By Funke Egbemode
It was supposed to be a quick errand. He was supposed to be back in a jiffy because it was an emergency. But it ended badly, in tears, pains, sorrow and tragic end. If he had ended in the emergency ward, maybe he would have had a chance. But it was not his day. Indeed, his days were over.
Waheed (real name held back because the family will be mourning for a long time) woke up that morning hoping the day would be better than the previous one. His wife was ill, and not getting any better. Another round of injections and the nurse who had been their care-giver called Waheed to go get a new drug at the pharmacy.
Waheed scrambled into his trousers, slipped into the nearest pair of slippers and dashed out.
He lived in Alekuwodo area of Osun state capital, Osogbo. About five minutes walk from the proposed Olaiya Flyover.
“I’ll be back in no time”, he promised. True, he got the drug, but fate had another journey planned for him. He must have thought he had looked left, right and left again before he crossed the road. At Olaiya Intersection. Maybe he did, maybe he didn’t. The last thing he heard was a loud bang that threw him into the air, screams of people who watched the sad scene, and then silence.
Good Samaritans rushed Waheed to the hospital hoping for a miracle. The drug he had gone to buy for his sick wife lay on the road, useless in Waheed’s blood on the asphalt. At Olaiya Junction.
The nurse, neighbours, Waheed’s wife waited at home for Waheed, and the drug he’d gone to buy. Impatient at first, then they got angry, exasperated and then desperate. Fear set in, as the sun went down, and Waheed was still nowhere to be found. But Waheed was gone forever, cold and stiff in the mortuary. The needed drug was at the accident scene. Waheed’s wife became a member of the widow’s club because of another accident at the Olaiya Intersection.
You have heard of many such sad stories coming from the famous Olaiya Intersection, right? Some of us have even watched gory sights, scenes that we still live with till date.
Tragic things have happened at Olaiya. Things that we can do something about; something like a Flyover to keep our people safe, and even safer.
So, why are some people angry that Governor Adegboyega Oyetola wants to keep Osun people safer, and stop the regular bloodshed at the Junction? Are they being plainly mischievous or they just love seeing blood at “Orita Olaiya”? I don’t even want to think it’s the latter. It’s safer to stick with the ‘mischief’ angle. Osun people are not like that. They don’t like bloodshed or blood spill, inadvertently or intentionally.
So, I ask again, why do those saying “Objection, Mr. Governor” saying it? Because it’s an expensive project? Ah, try telling that to those who are in wheelchairs or their loved ones who have to bear the burdens of care for a man who once was a bread-winner. Try telling a young widow, a grieving mother, a bewildered 10-year-old, that a Flyover would have saved them the pain they cannot explain, the tragedy they would have paid anything to avert.
Try telling a man whose ‘okada’, his only source of livelihood that he got on hire-purchase, was destroyed beyond repair at Olaiya Junction. And we can compare notes after they’ve bloodied your nose or knocked your jaw out of shape. Only those whom fate has forced to wear the painful shoes of tragedy can best describe how much it hurts.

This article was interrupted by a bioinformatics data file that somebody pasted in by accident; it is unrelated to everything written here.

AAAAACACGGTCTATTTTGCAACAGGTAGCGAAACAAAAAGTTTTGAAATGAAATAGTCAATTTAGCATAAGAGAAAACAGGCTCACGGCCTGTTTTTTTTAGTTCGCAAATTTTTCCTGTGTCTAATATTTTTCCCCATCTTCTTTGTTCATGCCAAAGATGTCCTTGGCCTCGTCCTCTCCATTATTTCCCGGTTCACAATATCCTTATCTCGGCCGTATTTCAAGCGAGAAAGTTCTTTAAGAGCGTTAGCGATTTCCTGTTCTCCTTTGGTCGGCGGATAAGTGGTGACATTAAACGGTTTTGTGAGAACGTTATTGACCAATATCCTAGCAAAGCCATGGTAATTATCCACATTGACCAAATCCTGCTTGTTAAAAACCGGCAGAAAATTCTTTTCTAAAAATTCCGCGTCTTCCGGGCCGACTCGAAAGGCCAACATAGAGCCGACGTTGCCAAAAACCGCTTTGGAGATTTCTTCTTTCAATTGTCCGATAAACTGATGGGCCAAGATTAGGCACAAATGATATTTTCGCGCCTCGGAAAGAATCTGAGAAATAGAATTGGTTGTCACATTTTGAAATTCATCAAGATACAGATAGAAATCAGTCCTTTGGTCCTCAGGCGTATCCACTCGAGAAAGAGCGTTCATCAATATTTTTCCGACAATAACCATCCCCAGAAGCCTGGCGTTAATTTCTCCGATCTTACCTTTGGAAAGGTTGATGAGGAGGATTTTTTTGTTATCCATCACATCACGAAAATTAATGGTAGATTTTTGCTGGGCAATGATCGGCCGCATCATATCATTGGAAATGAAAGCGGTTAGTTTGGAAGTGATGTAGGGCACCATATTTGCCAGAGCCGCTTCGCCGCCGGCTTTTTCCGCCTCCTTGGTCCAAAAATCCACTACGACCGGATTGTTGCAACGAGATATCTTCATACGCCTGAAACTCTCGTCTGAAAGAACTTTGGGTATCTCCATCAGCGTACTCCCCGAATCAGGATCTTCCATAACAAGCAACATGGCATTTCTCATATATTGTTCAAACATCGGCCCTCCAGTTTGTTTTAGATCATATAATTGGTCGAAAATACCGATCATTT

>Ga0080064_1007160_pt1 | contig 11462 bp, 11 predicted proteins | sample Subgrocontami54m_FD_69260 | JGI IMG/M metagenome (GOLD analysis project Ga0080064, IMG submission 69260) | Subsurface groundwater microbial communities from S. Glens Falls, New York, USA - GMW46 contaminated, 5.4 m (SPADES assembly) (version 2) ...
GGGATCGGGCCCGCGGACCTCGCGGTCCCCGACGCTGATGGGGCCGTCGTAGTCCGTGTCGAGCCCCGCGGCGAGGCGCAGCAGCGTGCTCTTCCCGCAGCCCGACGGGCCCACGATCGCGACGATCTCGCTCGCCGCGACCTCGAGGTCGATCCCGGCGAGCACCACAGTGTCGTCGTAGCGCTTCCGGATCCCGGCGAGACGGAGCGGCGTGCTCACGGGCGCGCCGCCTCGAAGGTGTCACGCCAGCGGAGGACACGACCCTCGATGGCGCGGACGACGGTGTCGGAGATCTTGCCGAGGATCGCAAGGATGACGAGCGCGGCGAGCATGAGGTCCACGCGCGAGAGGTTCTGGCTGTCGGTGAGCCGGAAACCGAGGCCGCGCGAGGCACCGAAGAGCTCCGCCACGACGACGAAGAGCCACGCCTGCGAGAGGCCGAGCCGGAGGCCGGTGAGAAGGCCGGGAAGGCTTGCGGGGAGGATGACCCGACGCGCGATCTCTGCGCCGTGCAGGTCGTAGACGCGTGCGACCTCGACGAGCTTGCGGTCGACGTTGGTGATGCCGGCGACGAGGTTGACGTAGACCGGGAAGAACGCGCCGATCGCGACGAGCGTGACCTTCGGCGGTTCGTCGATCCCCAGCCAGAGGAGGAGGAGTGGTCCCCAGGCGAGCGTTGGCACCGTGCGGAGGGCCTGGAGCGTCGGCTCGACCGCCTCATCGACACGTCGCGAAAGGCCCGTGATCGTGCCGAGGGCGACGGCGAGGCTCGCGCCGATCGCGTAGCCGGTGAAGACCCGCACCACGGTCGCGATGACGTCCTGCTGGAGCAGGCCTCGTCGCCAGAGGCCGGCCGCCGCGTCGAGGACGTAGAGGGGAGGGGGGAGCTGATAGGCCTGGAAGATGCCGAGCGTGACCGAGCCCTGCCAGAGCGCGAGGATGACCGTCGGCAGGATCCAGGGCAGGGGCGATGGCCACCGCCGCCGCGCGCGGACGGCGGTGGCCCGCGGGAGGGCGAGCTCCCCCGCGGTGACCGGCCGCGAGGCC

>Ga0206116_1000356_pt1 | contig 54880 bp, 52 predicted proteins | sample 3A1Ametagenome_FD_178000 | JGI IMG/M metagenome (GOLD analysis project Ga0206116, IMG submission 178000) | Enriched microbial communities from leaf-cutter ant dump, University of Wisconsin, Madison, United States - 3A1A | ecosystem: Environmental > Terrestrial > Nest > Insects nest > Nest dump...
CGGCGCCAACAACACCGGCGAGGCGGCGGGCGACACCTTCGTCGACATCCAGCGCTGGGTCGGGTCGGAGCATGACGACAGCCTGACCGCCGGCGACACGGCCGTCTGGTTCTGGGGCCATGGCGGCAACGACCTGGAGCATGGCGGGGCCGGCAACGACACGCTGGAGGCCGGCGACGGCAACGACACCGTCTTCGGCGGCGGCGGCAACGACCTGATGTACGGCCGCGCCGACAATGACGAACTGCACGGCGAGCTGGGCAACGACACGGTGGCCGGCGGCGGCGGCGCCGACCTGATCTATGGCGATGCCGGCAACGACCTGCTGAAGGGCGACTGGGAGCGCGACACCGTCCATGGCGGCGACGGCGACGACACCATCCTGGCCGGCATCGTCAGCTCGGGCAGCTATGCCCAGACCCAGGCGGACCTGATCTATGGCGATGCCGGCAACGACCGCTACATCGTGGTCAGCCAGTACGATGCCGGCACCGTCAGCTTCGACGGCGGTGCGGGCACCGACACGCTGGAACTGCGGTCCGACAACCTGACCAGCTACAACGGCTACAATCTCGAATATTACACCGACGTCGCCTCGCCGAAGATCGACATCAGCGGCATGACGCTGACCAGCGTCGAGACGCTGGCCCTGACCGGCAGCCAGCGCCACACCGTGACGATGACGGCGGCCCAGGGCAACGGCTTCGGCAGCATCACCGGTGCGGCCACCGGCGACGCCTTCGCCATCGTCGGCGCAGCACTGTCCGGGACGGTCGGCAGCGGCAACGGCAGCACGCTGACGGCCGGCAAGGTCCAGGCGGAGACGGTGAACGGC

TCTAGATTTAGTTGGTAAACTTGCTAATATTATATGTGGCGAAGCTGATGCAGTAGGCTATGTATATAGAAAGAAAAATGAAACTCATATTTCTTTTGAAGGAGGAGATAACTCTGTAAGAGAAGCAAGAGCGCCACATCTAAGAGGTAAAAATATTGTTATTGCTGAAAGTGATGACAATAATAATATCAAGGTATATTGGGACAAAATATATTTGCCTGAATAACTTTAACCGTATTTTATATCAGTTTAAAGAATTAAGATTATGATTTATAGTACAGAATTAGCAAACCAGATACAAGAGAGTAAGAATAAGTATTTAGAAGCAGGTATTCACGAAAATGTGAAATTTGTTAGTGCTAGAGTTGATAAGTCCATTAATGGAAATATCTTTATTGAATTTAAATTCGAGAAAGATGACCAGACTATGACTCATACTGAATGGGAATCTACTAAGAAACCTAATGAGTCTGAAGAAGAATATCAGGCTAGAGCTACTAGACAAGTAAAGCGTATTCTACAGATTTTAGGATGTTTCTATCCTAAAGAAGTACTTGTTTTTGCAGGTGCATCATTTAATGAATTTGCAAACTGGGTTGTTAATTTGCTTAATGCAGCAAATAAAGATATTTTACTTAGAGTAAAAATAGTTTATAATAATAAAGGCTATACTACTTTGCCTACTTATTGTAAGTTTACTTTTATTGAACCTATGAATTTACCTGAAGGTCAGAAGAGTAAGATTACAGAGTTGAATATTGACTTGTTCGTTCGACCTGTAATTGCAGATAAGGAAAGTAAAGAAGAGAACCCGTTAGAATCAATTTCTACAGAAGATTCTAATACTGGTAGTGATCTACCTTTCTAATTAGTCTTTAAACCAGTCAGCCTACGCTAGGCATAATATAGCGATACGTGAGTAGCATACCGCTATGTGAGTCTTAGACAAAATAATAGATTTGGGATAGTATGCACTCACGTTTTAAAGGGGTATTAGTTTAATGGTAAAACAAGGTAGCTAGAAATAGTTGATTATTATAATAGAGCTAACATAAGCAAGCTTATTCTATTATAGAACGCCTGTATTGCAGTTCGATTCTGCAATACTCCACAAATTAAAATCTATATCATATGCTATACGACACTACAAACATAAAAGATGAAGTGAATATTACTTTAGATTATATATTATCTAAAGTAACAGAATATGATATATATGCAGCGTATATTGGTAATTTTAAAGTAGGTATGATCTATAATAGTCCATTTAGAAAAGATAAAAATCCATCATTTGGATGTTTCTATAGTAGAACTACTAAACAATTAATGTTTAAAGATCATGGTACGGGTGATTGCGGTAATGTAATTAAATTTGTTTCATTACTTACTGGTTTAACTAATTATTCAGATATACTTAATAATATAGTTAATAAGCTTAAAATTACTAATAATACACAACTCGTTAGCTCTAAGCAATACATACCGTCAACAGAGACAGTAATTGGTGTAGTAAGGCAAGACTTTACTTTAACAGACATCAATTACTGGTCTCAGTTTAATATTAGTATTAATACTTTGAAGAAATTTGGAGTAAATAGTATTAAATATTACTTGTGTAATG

What good thing is cheap? What lasting structures are built with coins? Flyovers are expensive because they are built to last and last. There’s a difference between costume jewelry and gold. There is a huge, unbridgeable gap between synthetic wig and authentic Brazilian weave.
Guys, ask your main chicks, or better still, your side chicks. You know how much you part with to make us, your investments, happy.
Again, there are those whose logic I have spent weeks trying to decipher. They said Olaiya Flyover is not priority. Wow! There’s God ooo!
When will it be priority? When fire trucks cannot get to burning buildings? When pregnant women in labour die in traffic jams? When ambulances cannot get to accident victims or cannot get accident victims to the hospital because they are stuck in gridlock, sweating and cursing, frustrated but impotent?
These ‘not a priority’ crooners, have they missed major interview appointments before? Have they lost loved ones because the doctor got stuck in traffic for hours? Have they watched their wives deliver in traffic and then watch the babies die slowly because they couldn’t get through traffic gridlock?
These ones, have they been to Lagos or Port Harcourt before? Do they know what it is like to miss an important flight, or a connecting flight, the plane taking off while you are begging at the check-in counter?
Oh yes, they think it won’t happen in Osun. How? Osogbo, the state capital will suddenly stop growing so this will not to happen, right? The vehicular density will simply disappear?
I simply do not understand people who don’t make plans for tomorrow. Or what kind of father refuses to send his children to school because “it’s not priority”, and would rather wait until Chevron and CBN are recruiting before dragging his 30-year-old illiterate son to school?
To some, there’s not enough traffic jam in Osogbo to warrant an investment in a Flyover but that’s why we elect good governors, to look out for us. And Osun is blessed with a governor who wants to fix tomorrow’s problems today.
Smart men plan. Great leaders look ahead. Visionaries make provisions for the future. That is why Governor Adegboyega Oyetola is getting ahead of the problem. That’s why the Olaiya Flyover will be built.
Guys, let’s do this.